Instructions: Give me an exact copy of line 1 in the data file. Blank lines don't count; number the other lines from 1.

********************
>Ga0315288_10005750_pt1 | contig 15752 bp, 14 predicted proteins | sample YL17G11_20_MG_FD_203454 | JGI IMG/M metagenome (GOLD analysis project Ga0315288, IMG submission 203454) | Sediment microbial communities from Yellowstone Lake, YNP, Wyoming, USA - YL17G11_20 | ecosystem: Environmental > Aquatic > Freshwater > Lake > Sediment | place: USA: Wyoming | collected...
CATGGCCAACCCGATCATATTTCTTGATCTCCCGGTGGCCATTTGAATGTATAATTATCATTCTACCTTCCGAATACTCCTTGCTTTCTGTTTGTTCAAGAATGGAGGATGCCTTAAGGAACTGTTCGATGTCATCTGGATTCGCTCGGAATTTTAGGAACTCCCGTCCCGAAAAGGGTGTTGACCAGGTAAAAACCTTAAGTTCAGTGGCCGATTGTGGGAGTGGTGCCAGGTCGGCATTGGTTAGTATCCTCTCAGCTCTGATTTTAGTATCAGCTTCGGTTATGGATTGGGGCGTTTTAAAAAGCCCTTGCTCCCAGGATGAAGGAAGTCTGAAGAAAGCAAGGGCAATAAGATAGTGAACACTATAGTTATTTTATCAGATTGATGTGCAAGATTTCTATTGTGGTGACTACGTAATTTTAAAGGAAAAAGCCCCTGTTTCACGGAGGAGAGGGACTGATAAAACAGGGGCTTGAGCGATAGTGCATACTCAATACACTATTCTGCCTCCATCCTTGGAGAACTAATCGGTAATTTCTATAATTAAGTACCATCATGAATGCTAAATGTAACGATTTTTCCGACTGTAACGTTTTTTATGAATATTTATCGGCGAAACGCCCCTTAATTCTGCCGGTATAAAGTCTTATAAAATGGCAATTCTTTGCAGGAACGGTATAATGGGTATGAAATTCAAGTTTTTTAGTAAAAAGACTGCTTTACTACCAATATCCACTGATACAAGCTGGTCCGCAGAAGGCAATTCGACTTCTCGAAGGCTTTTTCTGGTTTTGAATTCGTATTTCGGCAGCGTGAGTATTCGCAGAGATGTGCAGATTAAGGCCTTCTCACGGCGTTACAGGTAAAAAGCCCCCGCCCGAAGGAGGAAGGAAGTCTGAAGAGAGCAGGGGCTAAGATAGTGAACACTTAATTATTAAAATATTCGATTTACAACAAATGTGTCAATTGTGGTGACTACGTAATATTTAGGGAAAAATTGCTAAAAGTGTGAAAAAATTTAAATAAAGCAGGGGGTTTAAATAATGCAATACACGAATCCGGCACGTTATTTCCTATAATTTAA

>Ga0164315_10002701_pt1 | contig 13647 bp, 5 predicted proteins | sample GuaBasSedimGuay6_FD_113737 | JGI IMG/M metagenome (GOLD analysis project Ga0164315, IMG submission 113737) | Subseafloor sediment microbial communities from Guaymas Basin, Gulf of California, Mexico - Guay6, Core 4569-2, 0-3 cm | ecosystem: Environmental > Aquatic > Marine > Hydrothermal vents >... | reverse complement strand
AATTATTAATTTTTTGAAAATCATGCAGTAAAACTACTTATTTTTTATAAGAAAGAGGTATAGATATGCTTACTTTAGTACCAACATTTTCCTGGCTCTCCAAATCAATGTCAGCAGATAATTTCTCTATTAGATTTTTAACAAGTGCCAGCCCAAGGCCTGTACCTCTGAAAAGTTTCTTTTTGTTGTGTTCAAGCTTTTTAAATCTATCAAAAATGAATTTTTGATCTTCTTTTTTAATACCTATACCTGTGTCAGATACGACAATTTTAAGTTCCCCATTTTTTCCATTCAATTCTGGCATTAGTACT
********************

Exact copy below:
>Ga0315288_10005750_pt1 | contig 15752 bp, 14 predicted proteins | sample YL17G11_20_MG_FD_203454 | JGI IMG/M metagenome (GOLD analysis project Ga0315288, IMG submission 203454) | Sediment microbial communities from Yellowstone Lake, YNP, Wyoming, USA - YL17G11_20 | ecosystem: Environmental > Aquatic > Freshwater > Lake > Sediment | place: USA: Wyoming | collected...